13. Clear the baking sheet, reserving the used seed mixture in a separate bowl, then distribute the remaining sunflower seeds on the baking sheet, sprinkle the remaining spice mixture over top, and shape and seed-crust the second piece of dough. (This two-step process ensures that both loaves get even seeds and spice; otherwise, the first loaf will pick up all the spice.)

  14. Cover the loaves and allow them to rise until they're slightly puffy and look lighter and less dense (they will not double in size), 45 to 60 minutes at room temperature (about 68°F); it could take as few as 30 minutes in a warm environment.

  15. While the loaves rise, preheat the oven to 500°F with a cast iron pan on the bottom of the oven, or on the lowest rack. (If you can fit 2 cast iron pans, even better; alternatively, use a 9" x 13" pan that you are comfortable reserving for this purpose, as it may warp.) Place a baking steel or stone on the middle rack above the pans to preheat.

  16. To make the decorative shape (épi de blé): Hold a pair of scissors at a very low angle at one end of the loaf and open the scissors so they're wider than the bread. Make a swift, clean cut three-fourths of the way into the dough, moving the cut piece to one side. (The deeper you cut into the loaf, the more elegant, though fragile, your épi will be.) Repeat the process 2" to 3" farther down the loaf, moving the newly cut piece to the opposite side from the first. Continue doing this until you reach the other end and have made 8 to 10 “ears.” If you’d like, sprinkle the cut loaf with the leftover seed crust. (Watch this video if you need visual instruction!)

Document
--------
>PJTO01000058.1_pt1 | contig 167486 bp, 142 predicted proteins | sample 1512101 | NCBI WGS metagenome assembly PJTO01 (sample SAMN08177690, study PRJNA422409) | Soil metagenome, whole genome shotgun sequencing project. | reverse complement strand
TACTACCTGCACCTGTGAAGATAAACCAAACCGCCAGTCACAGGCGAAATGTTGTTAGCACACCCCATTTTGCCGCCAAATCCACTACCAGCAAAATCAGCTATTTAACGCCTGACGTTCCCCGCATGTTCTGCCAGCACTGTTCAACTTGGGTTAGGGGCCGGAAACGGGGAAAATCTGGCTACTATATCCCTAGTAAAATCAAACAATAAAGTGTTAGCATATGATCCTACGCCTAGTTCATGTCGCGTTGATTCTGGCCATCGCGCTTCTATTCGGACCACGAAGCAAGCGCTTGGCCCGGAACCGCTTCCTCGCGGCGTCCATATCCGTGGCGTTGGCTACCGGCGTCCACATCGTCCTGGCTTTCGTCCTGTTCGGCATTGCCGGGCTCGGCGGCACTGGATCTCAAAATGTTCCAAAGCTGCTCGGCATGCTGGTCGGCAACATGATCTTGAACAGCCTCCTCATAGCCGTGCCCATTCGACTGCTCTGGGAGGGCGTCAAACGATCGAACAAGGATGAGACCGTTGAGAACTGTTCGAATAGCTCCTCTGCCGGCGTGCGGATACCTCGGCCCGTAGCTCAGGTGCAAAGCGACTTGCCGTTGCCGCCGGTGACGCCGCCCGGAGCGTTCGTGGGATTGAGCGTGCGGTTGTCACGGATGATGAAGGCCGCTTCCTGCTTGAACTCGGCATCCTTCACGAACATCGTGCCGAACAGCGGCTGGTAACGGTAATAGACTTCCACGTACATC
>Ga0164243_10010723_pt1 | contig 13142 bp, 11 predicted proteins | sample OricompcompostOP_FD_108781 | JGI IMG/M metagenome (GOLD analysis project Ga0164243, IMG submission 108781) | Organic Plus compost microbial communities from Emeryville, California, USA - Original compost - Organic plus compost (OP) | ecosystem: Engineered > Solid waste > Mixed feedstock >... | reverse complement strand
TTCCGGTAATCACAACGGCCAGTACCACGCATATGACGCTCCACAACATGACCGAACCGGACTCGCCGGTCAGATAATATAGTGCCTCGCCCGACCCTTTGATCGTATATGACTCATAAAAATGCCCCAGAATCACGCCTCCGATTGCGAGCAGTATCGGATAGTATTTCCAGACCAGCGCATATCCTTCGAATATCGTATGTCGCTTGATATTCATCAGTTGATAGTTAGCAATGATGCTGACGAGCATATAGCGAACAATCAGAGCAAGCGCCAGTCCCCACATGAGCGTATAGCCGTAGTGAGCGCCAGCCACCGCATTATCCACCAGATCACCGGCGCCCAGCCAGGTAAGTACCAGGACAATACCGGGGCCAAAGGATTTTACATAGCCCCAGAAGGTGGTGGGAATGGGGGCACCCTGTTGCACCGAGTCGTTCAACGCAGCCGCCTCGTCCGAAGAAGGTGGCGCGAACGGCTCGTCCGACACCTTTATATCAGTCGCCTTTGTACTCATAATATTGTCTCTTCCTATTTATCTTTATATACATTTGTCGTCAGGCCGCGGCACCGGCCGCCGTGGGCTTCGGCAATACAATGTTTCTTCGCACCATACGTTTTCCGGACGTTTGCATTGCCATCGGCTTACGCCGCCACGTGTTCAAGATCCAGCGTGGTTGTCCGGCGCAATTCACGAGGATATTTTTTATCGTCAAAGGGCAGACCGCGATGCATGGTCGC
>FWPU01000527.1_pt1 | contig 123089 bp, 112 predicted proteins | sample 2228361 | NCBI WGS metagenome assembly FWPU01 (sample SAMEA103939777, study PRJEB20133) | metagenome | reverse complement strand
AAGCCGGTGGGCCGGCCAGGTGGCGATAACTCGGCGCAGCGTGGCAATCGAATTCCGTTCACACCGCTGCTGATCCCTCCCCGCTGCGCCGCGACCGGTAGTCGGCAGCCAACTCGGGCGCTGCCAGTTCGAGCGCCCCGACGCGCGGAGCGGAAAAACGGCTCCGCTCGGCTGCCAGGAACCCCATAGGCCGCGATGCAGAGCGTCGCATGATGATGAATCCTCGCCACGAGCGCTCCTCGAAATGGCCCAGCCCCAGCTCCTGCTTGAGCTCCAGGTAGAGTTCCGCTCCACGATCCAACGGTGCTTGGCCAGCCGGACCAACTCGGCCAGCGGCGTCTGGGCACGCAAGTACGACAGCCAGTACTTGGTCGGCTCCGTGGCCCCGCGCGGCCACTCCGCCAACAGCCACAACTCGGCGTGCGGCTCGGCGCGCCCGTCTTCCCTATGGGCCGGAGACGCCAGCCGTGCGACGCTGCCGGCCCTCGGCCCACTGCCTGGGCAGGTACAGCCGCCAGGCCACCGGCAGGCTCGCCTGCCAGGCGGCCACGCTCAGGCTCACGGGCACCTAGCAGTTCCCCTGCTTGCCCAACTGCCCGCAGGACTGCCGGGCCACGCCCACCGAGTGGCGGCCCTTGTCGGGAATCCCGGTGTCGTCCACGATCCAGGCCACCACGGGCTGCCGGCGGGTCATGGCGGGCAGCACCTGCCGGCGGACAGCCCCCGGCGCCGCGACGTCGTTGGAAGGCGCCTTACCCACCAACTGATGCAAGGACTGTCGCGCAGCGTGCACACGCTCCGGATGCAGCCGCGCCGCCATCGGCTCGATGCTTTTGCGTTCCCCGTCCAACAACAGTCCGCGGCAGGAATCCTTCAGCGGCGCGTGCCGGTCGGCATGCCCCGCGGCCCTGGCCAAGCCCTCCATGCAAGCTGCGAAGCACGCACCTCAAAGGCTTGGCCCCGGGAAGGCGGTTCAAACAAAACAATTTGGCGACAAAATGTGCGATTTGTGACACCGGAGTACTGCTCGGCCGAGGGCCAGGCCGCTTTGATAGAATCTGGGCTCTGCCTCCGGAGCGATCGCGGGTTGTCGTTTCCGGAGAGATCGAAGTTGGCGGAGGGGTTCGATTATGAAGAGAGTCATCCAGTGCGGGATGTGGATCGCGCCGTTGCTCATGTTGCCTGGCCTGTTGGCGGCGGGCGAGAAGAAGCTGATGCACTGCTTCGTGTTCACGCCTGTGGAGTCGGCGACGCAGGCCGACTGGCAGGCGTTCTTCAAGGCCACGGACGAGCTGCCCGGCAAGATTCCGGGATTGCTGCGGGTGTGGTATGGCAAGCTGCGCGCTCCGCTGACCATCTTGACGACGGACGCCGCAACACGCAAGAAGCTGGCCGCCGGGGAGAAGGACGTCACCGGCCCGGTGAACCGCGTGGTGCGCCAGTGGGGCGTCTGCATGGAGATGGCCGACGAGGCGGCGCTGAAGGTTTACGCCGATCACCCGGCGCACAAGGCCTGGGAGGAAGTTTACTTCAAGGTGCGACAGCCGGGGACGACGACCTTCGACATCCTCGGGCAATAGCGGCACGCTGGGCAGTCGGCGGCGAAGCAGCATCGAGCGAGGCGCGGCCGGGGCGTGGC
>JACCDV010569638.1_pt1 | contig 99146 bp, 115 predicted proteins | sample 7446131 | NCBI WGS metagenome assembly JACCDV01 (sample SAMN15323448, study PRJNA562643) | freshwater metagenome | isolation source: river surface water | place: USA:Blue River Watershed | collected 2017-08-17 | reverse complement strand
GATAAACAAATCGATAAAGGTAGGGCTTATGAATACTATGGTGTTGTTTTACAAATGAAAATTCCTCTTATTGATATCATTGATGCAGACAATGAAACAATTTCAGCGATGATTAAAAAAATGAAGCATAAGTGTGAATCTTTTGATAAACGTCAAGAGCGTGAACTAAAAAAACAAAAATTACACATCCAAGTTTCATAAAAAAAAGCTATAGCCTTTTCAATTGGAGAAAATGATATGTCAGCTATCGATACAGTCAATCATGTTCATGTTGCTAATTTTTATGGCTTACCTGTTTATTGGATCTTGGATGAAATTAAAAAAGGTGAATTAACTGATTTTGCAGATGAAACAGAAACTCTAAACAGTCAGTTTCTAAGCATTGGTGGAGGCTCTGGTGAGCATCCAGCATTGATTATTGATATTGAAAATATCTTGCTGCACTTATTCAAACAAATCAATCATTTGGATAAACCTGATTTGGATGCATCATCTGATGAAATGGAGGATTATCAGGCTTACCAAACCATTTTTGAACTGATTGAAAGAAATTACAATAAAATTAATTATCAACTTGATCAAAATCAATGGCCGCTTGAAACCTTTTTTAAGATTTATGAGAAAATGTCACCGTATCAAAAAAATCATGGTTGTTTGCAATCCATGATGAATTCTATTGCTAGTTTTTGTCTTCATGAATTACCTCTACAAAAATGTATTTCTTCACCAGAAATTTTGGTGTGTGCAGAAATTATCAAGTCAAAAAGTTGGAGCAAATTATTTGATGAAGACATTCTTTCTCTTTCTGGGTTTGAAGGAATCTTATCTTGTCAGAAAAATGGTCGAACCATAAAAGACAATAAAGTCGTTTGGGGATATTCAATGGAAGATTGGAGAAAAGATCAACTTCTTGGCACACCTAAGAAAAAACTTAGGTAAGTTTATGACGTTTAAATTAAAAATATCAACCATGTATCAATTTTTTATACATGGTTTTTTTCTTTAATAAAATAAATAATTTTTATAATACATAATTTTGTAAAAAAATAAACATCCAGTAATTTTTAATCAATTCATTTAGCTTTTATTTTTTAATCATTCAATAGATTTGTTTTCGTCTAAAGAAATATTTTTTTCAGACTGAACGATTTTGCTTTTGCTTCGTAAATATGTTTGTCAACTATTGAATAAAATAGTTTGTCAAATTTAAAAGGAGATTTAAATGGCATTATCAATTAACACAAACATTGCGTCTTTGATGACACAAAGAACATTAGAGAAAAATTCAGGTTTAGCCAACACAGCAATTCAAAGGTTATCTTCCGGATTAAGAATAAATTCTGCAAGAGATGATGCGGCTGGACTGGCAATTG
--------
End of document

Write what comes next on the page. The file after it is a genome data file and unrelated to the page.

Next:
17. Transfer the loaves, parchment and all, onto the hot steel or stone. Carefully pour about 1 cup of water into the cast iron pan(s) and quickly shut the oven door. The billowing steam created by the boiling water will help the loaves rise and give them a lovely, shiny crust.

  18. Immediately reduce the oven temperature to 450°F. Bake the loaves for 22 to 28 minutes, or until they're a deep golden brown. For the crispiest loaves, turn off the oven, crack open the door, and let the bread dry out for 5 to 10 minutes. Remove the bread from the oven and cool on a rack before serving.

  19. Storage information: Wrap the harvest bread loosely and store it at room temperature for up to several days; freeze for longer storage. 

Tips from our Bakers

  • Day 1 
    Evening before: Mix the preferment

    Day 2
    Mix: 12:00
    Fold/Knead: 12:25
    Fold/Knead: 12:45
    Divide/Preshape: 2:15
    Shape: 2:30
    Bake: 3:15